Tuesday, May 5, 2009

Nonprofit Collaborative or Partnership Agreements:

It is no secret that for nonprofits (and the communities and constituents served) the major buzzwords are collaboration and partnership. For some nonprofits it may mean the difference between survival and dissolution. Is it clear what groups mean when these words are used? For instance, does the “collaboration” discussed in an application for funds mean a referral system, or does it mean a letter saying “we support” each other or is there something more in depth? How should a joint-project be addressed to commit resources together to resolve a community or a customer problem? What about a joint proposal for a grant; how will that be handled; how will the decision of who is lead applicant be made?

It is useful to consider developing good faith partnership agreements detailing who the partners are, what each will provide and to whom. The parties should perform due diligence in developing the relationship. There can be no secrets. The agreement should have a mutual hold-harmless clause, responsibilities for insurance, maintaining each other's independence and stating a beginning and ending date. A part of the agreement may include an authorization of release of information between the agencies for customers to sign. The issues of grievance and disputes between the parties and the process for handing them need to be spelled out, such as who has final say on paying bills, arbitration and so on.

In addition there should be solid discussion and written statements about most or all of the A-Z considerations below. These need to be put on the table, discussed and resolved.

A. Ethical issues – what are they for the partnership? Are there conflicting values or beliefs or corporate culture? Are there legally required ethical standards or professional standards? Is there a process for addressing these issues?

B. Conflict of Interest – What are they and how may they be perceived? Are the parties prepared to put them out front for discussion and resolution, how are they handled by each organization

C. Confidentiality- are there any issues of confidentiality; how will that be handled, will there be personnel and HIPAA issues?

D. How will referrals between the partners be made? Will they be different from current arrangements? Are there customer, legal or ethical barriers?

E. Are there new liability and insurance issues?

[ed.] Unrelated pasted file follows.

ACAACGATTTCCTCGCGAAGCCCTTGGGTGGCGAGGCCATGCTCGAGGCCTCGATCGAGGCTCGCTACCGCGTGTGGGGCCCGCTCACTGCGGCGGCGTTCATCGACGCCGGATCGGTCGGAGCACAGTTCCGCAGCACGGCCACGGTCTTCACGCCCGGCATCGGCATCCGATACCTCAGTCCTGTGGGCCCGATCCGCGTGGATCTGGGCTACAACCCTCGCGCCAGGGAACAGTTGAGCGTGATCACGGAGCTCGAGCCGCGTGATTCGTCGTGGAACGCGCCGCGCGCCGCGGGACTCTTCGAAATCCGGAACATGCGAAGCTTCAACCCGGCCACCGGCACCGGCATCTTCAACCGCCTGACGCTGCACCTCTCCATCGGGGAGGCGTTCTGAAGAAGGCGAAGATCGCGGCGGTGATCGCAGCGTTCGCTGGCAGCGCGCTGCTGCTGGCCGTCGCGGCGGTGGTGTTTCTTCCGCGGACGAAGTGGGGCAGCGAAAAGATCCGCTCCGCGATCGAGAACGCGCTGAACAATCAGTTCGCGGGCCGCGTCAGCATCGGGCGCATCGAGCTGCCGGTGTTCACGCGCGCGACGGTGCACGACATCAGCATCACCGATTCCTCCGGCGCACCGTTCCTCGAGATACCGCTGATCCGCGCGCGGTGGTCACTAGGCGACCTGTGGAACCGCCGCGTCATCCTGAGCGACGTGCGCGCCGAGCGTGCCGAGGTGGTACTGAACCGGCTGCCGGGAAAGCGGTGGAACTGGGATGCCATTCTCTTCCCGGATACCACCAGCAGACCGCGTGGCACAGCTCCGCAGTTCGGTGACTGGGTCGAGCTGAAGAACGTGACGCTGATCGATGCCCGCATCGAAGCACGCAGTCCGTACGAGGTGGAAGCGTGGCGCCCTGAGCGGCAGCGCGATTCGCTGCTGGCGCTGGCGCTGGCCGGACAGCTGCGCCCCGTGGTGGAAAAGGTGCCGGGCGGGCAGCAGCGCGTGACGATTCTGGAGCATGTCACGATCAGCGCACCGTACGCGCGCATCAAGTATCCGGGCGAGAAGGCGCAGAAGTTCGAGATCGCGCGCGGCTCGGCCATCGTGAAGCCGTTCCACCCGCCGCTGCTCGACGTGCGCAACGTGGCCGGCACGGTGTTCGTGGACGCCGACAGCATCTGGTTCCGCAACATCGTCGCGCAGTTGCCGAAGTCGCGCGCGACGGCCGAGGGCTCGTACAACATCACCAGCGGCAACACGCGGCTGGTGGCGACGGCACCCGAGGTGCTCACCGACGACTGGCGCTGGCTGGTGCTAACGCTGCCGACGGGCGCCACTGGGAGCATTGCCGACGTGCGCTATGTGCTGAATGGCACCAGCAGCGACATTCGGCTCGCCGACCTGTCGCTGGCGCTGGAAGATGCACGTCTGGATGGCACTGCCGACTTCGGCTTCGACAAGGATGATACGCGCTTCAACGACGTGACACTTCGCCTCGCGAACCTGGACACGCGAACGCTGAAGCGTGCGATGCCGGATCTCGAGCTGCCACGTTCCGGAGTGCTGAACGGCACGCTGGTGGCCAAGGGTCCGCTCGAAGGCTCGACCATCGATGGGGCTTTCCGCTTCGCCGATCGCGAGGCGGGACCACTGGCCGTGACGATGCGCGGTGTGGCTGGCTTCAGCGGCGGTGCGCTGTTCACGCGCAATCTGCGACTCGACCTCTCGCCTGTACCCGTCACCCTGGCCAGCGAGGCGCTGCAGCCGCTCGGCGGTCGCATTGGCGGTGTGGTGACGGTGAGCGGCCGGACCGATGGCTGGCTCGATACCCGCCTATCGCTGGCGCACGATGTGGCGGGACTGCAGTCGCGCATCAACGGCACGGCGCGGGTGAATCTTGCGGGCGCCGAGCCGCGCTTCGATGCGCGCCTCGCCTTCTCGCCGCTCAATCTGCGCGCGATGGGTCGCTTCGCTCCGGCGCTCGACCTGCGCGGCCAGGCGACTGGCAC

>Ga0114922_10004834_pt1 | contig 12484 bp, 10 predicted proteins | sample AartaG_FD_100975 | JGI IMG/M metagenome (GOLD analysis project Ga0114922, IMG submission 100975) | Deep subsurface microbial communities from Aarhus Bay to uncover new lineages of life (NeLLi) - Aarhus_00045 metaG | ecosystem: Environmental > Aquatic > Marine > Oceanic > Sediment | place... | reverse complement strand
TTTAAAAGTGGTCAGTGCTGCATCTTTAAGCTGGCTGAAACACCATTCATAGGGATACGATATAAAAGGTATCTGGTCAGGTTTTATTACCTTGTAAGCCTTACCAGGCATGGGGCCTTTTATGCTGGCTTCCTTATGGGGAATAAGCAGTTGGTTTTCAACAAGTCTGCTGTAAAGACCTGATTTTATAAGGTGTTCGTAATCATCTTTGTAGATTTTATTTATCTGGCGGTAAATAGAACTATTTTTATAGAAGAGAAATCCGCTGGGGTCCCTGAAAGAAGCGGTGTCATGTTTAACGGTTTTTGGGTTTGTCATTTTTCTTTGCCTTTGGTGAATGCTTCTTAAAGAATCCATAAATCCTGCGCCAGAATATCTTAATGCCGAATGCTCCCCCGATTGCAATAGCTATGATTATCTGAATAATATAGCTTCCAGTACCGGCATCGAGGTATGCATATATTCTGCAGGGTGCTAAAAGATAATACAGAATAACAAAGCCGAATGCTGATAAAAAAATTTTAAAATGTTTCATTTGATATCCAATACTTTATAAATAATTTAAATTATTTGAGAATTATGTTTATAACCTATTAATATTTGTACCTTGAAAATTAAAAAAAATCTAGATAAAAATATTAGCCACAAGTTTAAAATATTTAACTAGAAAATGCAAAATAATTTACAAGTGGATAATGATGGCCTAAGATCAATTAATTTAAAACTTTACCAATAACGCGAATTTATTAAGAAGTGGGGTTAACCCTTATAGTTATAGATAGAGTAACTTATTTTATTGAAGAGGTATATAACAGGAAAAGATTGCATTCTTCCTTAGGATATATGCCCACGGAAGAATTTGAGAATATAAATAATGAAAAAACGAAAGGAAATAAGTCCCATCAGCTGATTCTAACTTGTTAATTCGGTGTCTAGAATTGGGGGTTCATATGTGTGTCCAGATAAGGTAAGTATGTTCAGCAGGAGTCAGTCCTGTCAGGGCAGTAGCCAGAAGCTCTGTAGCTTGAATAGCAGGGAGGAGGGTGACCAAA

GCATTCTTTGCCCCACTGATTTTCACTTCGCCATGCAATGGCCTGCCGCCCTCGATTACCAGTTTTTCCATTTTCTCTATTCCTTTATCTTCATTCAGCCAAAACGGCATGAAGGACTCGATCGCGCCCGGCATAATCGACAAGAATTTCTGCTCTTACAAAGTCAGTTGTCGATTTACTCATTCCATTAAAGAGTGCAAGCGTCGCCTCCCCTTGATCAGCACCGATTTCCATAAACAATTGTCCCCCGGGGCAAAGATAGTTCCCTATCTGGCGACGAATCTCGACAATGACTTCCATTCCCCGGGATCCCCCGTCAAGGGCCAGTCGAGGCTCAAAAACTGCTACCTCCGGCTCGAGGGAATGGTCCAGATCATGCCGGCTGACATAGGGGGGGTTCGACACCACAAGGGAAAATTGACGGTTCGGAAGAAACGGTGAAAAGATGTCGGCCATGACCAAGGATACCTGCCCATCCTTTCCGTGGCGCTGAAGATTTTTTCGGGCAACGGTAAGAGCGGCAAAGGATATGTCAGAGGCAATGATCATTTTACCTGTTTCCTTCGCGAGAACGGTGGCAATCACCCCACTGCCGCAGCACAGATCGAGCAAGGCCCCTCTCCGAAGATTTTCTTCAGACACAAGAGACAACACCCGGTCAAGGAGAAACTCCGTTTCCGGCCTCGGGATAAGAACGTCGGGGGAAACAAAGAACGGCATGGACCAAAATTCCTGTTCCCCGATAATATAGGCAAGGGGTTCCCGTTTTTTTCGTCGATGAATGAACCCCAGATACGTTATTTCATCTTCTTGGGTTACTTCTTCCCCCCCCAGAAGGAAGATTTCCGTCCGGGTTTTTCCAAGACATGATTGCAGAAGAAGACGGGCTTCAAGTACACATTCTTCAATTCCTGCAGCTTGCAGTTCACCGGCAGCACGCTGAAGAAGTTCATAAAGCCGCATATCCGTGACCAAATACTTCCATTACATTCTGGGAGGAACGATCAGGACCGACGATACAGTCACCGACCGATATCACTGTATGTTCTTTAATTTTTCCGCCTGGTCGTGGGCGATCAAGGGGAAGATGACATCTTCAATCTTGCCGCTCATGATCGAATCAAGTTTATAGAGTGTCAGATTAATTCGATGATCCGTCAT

F. How will you plan and begin to balance the usual day-to-day activities and the new partnership work, will programmatic mission, vision, values, culture, spirituality, experience, competency and priorities affect the partnership?

G. How will leadership be determined? Will there be a plan for succession of leadership? How will leadership develop in the partnership? This can be an excellent opportunity to develop new leadership in both or all organizations.

H. Entrepreneurial spirit -- nothing is "free" – What budgetary needs are there for planning the partnership and for maintaining it? What will be the costs, what are the full (hidden) costs? How will administration and fiscal responsibilities be approached? Is there a business plan for this venture?

I. What are the goals, objectives and outcomes and how are they measured within the partnership? Is there a different view among the partners about measurement, goals and objectives? Look at monitoring results; customer and funder satisfaction; how will you publicize results?

J. Is there agreement about the use of written work plans, job descriptions and supervisory relationships for community work and developing/maintaining the partnership?

K. How do you organize and sell the partnership to other management personnel, staff, boards, current funders, other groups in the community? Have there been scans of the staffing for the day-to-day activities and the proposed new activities?

L. What if you propose the idea of a partnership with your management personnel and your office staff and they are not ready or willing to accept it? How will that be addressed? How will you handle the issues before they arise? How will rumors be handled? How will disagreements be handled?

M. How will the ambiguity in partnerships for staff who are management in the middle and not part of the negotiations creating the partnership be addressed? You will need top and middle management as leadership in the community, as follower in the community, handling failure and managing the partnership

N. What are the plans to handle the division of planning, tasks and fiscal aspects and other implications of the partnership - Communication, communication, communication

O. Is the technology between the partners sufficient to produce necessary reports and for communication?